Heartworm Disease

What are dog heartworms?

Dog heartworms are actual worms that live in the heart and its major vessels of a dog. They are round, thin and can be 10-12 inches long. It is a common disease that is serious and can be fatal. It causes damage to the heart, lungs, and other organs like the kidney and liver. It infects other canine species such as foxes, coyotes and wolves. These wild species are a constant carrier threat and unfortunately help spread the disease throughout the country.

How does my dog get heartworms?

Heartworms are transmitted through mosquitoes. The dog is the natural host for heartworms. This means that mature worms live in the dog and produce offspring. These “baby” worms are called microfilaria. The microfilaria circulate throughout the bloodstream and are picked up by mosquitoes when they feed. The microfilaria are then deposited into a new dog host when the mosquito feeds again. These transplanted microfilaria then grow to be adult worms in 6 months. They set up camp in the dog’s heart and major vessels and start producing babies of their own! Any dog, inside or out, can be infected with heartworms. Every state in the United States has heartworm disease. However, states near the coast tend to carry a higher incidence of the disease. According to the American Heartworm Society, research has shown an increase in non-coastal states. It is believed to be due to weather changes that come from hurricanes. Also, adopted stray dogs from hurricane displacement are believed to spread this disease throughout the country. 

What are the symptoms of heartworm disease?

It takes 5-7 years for a heartworm to mature and cause problems. Therefore, it can take years for a dog with heartworms to show symptoms. Once the symptoms start, they often relate to heart and respiratory disease. This includes coughing, shortness of breath, dull coat, weight loss, decrease appetite, abdominal distension and lethargy. In serious cases where the is a large amount of worms, passing out and acute death can be seen. Any dog showing some or all of these symptoms should be seen by a veterinarian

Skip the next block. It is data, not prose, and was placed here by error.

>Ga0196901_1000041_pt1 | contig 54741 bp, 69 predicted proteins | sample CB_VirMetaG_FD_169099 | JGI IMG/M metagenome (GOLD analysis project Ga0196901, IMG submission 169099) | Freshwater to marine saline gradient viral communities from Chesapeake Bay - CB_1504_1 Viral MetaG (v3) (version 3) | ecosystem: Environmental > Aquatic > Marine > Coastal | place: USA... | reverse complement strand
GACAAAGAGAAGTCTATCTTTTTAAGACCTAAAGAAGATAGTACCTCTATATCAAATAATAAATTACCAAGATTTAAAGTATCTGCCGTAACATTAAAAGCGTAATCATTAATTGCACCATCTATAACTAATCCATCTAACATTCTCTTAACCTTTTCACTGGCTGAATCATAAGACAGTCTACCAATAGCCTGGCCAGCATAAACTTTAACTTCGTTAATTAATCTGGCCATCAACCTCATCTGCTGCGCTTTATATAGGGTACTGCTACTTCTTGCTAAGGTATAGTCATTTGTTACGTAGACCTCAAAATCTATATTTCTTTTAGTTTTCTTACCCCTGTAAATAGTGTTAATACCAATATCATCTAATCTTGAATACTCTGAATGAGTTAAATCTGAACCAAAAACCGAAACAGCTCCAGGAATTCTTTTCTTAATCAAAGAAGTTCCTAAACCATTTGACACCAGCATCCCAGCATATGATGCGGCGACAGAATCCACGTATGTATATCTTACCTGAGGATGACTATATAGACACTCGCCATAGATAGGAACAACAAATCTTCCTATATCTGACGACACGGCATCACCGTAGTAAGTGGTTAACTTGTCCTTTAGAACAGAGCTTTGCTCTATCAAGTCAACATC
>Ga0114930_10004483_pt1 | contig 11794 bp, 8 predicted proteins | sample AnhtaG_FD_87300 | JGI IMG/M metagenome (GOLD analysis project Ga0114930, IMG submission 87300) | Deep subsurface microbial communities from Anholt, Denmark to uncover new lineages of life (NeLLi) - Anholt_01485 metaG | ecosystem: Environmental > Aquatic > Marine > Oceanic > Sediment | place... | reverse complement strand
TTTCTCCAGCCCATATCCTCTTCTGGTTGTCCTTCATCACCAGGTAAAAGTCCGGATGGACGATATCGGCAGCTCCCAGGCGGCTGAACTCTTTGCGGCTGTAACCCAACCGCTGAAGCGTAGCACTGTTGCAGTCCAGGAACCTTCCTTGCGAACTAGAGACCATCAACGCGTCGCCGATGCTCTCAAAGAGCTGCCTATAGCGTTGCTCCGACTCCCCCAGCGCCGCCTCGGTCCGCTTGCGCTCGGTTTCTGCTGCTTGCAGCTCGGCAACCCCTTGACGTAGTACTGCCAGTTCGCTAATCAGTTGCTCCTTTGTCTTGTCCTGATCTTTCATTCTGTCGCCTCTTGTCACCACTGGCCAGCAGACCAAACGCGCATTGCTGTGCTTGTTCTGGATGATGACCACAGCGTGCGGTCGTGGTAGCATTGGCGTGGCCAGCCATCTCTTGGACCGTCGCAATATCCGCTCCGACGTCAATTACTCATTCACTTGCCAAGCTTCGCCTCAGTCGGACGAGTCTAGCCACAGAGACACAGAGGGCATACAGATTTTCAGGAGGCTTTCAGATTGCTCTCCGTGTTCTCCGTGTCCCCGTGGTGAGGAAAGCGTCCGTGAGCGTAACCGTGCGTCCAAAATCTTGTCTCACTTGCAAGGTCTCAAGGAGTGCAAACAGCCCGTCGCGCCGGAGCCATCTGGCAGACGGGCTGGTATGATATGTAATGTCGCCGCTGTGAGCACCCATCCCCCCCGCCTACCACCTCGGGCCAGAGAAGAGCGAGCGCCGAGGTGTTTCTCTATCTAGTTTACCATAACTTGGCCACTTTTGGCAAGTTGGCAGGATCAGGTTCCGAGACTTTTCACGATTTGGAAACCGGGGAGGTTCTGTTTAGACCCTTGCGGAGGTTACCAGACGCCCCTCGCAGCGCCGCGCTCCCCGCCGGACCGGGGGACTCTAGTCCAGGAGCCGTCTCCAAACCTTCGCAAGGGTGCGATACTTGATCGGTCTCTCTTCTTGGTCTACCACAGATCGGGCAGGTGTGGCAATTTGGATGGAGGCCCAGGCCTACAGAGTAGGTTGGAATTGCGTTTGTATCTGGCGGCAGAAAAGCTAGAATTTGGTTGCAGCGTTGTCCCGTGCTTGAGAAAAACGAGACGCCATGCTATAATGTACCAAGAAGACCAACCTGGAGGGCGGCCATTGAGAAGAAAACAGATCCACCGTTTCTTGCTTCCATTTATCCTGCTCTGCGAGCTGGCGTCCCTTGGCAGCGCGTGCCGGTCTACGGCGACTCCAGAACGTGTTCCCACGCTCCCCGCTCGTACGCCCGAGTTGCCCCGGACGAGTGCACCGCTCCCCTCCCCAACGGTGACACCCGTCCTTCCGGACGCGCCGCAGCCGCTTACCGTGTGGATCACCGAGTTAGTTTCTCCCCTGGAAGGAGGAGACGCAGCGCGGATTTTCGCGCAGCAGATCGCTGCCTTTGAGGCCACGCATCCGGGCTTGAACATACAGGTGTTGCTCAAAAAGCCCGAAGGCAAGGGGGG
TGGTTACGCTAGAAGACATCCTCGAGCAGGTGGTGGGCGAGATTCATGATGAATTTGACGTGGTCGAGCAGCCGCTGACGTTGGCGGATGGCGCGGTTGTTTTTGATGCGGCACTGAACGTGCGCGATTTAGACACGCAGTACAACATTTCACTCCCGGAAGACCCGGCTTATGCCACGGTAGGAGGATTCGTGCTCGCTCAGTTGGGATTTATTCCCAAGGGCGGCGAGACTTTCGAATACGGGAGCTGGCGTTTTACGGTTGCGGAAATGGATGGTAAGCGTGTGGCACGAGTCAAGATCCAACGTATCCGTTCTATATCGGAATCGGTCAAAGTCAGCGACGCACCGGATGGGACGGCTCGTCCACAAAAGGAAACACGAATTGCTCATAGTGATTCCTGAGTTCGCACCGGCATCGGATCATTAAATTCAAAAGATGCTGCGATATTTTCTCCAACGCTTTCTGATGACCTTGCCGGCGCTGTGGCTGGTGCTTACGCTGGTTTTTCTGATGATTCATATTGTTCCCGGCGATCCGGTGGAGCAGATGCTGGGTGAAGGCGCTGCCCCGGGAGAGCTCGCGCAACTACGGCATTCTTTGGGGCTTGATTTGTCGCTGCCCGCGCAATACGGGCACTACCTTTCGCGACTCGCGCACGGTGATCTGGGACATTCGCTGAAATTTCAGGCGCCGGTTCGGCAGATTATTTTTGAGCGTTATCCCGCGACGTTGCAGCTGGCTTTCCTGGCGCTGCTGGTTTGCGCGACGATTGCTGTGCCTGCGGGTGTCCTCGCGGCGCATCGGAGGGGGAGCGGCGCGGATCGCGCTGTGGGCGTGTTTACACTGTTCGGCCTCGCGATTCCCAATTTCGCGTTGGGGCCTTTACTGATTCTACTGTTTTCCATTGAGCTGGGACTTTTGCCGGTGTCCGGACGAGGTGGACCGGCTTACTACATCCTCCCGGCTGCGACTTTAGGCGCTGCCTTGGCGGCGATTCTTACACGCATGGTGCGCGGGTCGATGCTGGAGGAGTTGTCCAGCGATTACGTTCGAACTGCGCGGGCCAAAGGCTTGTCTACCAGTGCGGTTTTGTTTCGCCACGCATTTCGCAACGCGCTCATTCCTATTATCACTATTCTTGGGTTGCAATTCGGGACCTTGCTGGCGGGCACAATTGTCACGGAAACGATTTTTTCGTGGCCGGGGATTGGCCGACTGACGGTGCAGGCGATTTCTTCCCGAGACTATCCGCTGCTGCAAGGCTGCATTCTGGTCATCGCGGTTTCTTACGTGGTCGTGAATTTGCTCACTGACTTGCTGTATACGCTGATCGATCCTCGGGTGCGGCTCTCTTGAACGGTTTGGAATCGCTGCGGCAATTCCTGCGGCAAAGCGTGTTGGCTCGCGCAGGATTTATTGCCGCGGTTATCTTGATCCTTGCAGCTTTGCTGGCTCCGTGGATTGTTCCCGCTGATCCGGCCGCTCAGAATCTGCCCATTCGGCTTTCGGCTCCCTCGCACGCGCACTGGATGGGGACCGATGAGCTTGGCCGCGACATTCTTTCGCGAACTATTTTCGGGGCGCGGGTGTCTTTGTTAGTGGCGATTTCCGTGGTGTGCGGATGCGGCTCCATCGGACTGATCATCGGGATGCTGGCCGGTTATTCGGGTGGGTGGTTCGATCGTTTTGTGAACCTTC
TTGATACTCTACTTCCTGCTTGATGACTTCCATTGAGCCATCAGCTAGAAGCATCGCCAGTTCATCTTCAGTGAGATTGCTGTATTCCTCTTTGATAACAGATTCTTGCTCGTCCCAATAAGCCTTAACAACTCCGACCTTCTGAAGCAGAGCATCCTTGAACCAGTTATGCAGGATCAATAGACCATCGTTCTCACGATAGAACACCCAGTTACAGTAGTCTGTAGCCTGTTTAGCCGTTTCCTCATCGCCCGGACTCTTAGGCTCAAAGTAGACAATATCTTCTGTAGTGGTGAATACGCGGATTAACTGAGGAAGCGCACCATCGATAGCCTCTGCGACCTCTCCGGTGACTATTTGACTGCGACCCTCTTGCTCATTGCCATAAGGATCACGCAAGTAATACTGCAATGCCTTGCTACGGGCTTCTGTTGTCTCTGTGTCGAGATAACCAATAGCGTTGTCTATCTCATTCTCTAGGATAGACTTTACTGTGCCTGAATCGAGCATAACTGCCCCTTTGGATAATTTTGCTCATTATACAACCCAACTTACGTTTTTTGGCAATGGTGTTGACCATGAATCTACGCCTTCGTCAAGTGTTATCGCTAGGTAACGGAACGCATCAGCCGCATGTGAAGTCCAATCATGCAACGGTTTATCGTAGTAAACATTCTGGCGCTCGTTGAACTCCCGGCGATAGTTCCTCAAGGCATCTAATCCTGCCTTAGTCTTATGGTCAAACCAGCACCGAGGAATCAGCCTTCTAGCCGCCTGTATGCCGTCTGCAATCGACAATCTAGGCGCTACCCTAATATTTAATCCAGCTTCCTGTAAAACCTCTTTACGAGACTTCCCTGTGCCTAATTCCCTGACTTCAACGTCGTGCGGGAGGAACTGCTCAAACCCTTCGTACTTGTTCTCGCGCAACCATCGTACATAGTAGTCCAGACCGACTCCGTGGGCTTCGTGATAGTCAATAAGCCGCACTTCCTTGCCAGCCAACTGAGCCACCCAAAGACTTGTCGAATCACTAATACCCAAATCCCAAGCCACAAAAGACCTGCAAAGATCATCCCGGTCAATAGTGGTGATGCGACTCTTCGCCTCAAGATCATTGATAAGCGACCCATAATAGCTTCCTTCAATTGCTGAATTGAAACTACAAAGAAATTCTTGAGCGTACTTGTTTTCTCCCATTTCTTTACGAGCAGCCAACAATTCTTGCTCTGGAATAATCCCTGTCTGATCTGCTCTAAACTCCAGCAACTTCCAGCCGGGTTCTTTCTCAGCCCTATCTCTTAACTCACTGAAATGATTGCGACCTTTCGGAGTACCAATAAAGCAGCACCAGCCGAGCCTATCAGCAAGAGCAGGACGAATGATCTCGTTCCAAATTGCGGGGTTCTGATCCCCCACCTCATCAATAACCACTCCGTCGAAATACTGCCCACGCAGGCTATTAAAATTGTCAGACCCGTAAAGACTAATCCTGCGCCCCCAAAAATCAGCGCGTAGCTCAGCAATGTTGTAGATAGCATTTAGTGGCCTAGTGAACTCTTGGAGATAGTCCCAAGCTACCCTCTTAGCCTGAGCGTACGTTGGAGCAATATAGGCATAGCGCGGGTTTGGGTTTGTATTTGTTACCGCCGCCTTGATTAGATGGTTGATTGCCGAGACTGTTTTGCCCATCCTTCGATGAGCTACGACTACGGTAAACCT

How does a veterinarian diagnose heartworm disease?

There are several tests that the veterinarians at Animal Medical Center can use to detect heartworm disease in your dog. Sometimes more than one are used to verify the disease.

  • Antigen test-The standard in-clinic testing is an antigen test that checks for antigen from the worm in the dogs blood. An antigen is a foriegn substance detected by the body that often stimulates antibody production to fight the substance. This is a simple 10 minute test. Only adult, female worms produce antigen that is detected by the test. In addition, a worm burden of 5 or more females must be present to produce enough antigen for the test to be positive. With that said, an all male infection would go undetected with this test. Also, an immature infection would not show a positive. When negative anitgen result is produced in a dog with symptoms of heartworm disease, further testing is required.
  • Microfilaria test- Sometimes heartworm disease can be diagnosed by seeing microfilaria in the blood. A small drop of the dog’s blood is placed on slide and examined with a microscope. The baby worms are seen in the blood in some cases. This test is often used to verify a positive antigen test.